Individual pause-and-go motion is instrumental to the formation and maintenance of swarms of marching locust nymphs

Gil Ariel, Yotam Ophir, Sagi Levi, Eshel Ben-Jacob, Amir Ayali

Research output: Contribution to journalArticlepeer-review


The principal interactions leading to the emergence of order in swarms of marching locust nymphs was studied both experimentally, using small groups of marching locusts in the lab, and using computer simulations. We utilized a custom tracking algorithm to reveal fundamental animal-animal interactions leading to collective motion. Uncovering this behavior introduced a new agent-based modeling approach in which pause-and-go motion is pivotal. The behavioral and modeling findings are largely based on motion-related visual sensory inputs obtained by the individual locust. Results suggest a generic principle, in which intermittent animal motion can be considered as a sequence of individual decisions as animals repeatedly reassess their situation and decide whether or not to swarm. This interpretation implies, among other things, some generic characteristics regarding the build-up and emergence of collective order in swarms: in particular, that order and disorder are generic meta-stable states of the system, suggesting that the emergence of order is kinetic and does not necessarily require external environmental changes. This work calls for further experimental as well as theoretical investigation of the neural mechanisms underlying locust coordinative behavior.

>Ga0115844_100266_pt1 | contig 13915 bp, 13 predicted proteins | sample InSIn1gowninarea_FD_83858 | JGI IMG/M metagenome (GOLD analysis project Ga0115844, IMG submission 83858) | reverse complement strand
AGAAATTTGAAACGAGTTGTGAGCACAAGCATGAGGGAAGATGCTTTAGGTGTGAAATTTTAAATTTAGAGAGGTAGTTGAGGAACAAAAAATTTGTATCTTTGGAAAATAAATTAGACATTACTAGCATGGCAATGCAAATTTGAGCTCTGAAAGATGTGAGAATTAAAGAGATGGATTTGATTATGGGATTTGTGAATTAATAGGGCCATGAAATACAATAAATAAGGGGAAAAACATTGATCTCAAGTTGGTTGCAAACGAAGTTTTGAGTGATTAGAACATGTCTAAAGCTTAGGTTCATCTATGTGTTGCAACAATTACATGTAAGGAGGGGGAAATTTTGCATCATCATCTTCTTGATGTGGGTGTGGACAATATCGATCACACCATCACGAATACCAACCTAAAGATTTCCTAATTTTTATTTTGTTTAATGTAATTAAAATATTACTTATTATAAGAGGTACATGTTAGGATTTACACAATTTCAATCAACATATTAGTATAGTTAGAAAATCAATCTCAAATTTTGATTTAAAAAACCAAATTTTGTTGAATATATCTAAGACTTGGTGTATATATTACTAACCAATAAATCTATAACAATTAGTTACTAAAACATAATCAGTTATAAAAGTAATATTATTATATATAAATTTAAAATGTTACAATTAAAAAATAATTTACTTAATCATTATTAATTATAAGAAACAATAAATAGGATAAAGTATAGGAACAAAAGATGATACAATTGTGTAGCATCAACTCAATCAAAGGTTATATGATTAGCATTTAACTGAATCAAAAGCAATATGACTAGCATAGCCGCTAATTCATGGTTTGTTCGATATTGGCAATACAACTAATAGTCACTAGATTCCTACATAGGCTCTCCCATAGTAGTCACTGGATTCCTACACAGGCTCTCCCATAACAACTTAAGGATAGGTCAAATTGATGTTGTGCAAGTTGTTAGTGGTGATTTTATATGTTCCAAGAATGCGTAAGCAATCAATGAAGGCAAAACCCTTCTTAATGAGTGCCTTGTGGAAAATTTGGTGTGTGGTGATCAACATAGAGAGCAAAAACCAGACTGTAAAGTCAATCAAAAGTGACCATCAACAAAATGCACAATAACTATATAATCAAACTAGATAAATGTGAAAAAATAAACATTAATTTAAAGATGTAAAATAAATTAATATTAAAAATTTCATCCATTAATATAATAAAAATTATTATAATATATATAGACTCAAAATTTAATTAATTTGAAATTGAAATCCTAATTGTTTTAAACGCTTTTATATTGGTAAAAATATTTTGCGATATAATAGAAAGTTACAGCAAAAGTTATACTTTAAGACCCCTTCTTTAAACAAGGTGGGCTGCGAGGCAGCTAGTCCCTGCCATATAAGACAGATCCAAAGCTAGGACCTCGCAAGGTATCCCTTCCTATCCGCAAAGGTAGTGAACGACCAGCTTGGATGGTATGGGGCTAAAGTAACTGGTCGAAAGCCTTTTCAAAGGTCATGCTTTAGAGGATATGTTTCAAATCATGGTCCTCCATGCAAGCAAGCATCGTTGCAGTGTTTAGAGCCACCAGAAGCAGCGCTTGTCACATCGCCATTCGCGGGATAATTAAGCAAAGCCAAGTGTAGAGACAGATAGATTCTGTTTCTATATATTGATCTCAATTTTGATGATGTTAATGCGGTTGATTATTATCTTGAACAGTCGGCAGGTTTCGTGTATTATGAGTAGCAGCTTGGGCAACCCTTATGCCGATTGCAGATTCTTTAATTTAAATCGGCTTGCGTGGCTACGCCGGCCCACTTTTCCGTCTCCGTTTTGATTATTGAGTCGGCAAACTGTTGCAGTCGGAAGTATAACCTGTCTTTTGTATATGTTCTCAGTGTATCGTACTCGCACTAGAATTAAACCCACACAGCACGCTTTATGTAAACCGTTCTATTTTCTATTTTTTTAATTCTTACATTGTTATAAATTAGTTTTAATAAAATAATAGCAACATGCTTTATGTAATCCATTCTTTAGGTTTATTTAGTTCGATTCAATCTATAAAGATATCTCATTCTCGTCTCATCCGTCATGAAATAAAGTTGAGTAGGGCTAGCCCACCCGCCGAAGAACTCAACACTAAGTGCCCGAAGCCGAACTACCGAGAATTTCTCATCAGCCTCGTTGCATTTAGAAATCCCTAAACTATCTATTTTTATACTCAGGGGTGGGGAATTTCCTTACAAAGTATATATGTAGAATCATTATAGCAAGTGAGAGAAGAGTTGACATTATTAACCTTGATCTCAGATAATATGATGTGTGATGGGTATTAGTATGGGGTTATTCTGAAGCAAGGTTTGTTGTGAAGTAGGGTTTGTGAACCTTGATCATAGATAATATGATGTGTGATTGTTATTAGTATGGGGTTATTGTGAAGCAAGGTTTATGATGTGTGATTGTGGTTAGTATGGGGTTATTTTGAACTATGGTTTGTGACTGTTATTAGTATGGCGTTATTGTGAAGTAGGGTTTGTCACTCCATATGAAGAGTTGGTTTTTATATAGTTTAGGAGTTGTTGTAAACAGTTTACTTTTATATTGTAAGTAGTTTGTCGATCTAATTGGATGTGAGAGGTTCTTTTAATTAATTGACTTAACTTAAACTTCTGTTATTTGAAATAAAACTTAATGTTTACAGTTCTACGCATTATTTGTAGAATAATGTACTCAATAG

Original languageEnglish
Article numbere101636
JournalPLoS ONE
Issue number7
StatePublished - 2 Jul 2014


FundersFunder number
National Stroke FoundationPHY-1308264
Directorate for Mathematical and Physical Sciences1308264


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